It’s no secret that planning for retirement has become more complicated than it once was. Retiring in a foreign country, however, can offer even more challenges. And if you’re an American planning to retire in Japan, you might be surprised by the number of considerations you’ll have to keep in mind. Perhaps you want to retire in Japan as a new adventure after working life. Or maybe you’re already a long-term resident. Either way, there are several things you’ll want to know to plan for your life as an American retiree in Japan.
Americans Living (And Retiring) In Japan Have To File Taxes In Both Countries
If you’ve already been living and working in Japan, you probably know this already. The United Statesrequires residents to file taxes on their worldwide income. In fact, the IRS requires foreign financial institutions to report the financial information of their American clients.
While some people with a lower income may be able to fly under the radar as far as U.S. taxes go, any accounts for individuals worth over US $50,000 are subject to this law.
Japan follows the same policy, depending on the individual’s status of residency (long-term residents are taxed on worldwide income, and non-permanent residents may be taxed on other non-Japanese income sources).
Thanks to these worldwide taxation policies, Americans living in Japan can suffer from double taxation on their income if they don’t know how to file properly. Fortunately, there are ways for Americans to minimize the impact of double taxation. Policies such as Foreign Earned Income Exclusion (FEIE) and Foreign Tax Credit (FTC) can help Americans in Japan maximize their income and assets.
Many of Your Assets Are Taxable in Both the U.S. and Japan- Including Retirement Accounts
Not only can your working income in Japan be subject to double taxation, but so can several other assets. If you’re considering investing in any of these, you’ll want to double-check how your potential profit may be impacted by tax rates in both countries. Here are some of the big ones:
- -Japanese Private Retirement Accounts (NISA and iDeco): NISA and iDeco are private retirement accounts that were established in Japan as an alternative to the strained pension system. They each have their distinctive features, but both operate similarly to American IRA or 401k accounts, allowing contributors tax incentives to invest in stocks, bonds, and funds. Unfortunately, unless these assets are specifically protected through complex legal structures, they are highly taxable by the U.S. government, making them a poor retirement planning tool for American retirees in Japan.
- -American/Overseas Inheritances and Gifts: Japan is known for having high inheritance and gift tax rates. What’s more, these tax rates apply even to foreign residents of Japan, provided they have been in the country for a certain length of time. This means that if you are expecting to receive an inheritance from American relatives, or if you are still accruing assets in the United States that you intend to give to your Japanese children or children residing in Japan, you may have to take extra measures to protect the value of these assets from taxation on both sides.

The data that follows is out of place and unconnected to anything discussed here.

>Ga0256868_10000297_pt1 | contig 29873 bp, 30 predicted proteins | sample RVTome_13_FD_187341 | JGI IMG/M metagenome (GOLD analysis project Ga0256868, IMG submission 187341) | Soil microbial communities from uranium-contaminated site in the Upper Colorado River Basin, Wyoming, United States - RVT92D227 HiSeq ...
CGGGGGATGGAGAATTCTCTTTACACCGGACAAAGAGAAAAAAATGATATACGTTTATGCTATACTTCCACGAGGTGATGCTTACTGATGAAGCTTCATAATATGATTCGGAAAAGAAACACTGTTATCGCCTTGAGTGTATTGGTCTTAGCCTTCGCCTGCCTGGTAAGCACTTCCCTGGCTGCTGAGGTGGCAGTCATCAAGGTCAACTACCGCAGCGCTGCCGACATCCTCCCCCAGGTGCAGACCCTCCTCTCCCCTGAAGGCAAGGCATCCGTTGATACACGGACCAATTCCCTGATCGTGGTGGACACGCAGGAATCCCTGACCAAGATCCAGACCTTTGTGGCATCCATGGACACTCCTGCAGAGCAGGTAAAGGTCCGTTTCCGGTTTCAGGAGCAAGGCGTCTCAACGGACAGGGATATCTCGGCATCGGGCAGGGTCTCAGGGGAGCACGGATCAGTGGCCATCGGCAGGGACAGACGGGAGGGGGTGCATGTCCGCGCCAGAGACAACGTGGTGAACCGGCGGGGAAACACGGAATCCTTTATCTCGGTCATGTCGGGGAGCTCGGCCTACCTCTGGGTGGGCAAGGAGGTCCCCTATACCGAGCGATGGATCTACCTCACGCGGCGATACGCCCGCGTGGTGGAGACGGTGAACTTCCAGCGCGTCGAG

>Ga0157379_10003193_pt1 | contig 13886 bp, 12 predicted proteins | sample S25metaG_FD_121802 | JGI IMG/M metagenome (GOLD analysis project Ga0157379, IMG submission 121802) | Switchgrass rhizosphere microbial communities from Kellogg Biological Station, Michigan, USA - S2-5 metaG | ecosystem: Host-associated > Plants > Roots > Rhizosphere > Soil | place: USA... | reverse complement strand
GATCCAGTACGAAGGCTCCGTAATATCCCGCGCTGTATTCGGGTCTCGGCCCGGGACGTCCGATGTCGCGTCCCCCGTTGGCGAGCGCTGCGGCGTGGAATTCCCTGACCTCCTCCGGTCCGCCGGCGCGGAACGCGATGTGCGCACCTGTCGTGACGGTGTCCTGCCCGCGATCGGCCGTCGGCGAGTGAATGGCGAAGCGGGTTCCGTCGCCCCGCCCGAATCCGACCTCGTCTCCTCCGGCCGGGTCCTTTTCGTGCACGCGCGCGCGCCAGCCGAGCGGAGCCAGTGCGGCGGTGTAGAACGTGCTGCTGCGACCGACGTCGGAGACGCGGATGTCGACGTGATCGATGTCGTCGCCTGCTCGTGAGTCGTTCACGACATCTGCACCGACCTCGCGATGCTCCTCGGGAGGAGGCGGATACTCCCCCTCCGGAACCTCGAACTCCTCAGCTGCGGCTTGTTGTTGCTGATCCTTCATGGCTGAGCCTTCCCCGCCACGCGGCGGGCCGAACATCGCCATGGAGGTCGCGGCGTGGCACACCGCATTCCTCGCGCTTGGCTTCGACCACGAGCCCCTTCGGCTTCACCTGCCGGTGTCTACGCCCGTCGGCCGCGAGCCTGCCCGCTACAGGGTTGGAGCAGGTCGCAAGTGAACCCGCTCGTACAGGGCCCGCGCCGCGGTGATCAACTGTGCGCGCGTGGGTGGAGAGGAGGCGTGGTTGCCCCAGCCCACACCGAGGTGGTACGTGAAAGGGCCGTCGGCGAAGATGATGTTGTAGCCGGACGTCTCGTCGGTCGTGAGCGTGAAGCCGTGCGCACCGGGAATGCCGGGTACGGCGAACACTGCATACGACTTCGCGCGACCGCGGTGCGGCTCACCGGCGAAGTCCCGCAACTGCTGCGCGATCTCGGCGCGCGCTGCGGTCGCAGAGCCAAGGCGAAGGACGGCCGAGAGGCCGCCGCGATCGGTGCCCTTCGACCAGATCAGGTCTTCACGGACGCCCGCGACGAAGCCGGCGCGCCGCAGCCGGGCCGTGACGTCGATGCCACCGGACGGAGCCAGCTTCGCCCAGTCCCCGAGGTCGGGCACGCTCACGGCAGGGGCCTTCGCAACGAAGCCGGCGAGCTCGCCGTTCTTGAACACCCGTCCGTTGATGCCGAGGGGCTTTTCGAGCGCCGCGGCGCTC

- -Real Estate in Japan: If you own your home in Japan and you’re thinking of selling, you may want to think twice. Income gained by an American upon selling his or her home in Japan is taxable by the U.S. government. There are, however, personal residence exemptions that may allow you to minimize the taxable profit from your home sale.
Can You Still Get Your American Pension and Social Security in Japan? If you have been paying into an American retirement account, you can still receive the benefits in Japan. Similarly, if you have accrued enough social security points to qualify for American social security payments, you can collect these payments from Japan, as well. However, all of these income sources may be taxable in both countries.
How Should Americans And Other US Taxpayers Plan Their Retirement in Japan?
American retirees in Japan face a lot of challenges. Navigating the tax systems of both countries can be a confusing process. However, there are tools available to help you protect your assets and secure your financial freedom. An experienced financial advisor can help you invest in the right private retirement accounts and capitalize on tax incentives that allow you to keep more of your money and grow it over time. An expert in financial planning can also help you set up insurance policies or sophisticated structures to guarantee the safety of your assets. Don’t take a risk on your financial security. The earlier you talk to a trusted advisor to start planning for your future, the better your future will be.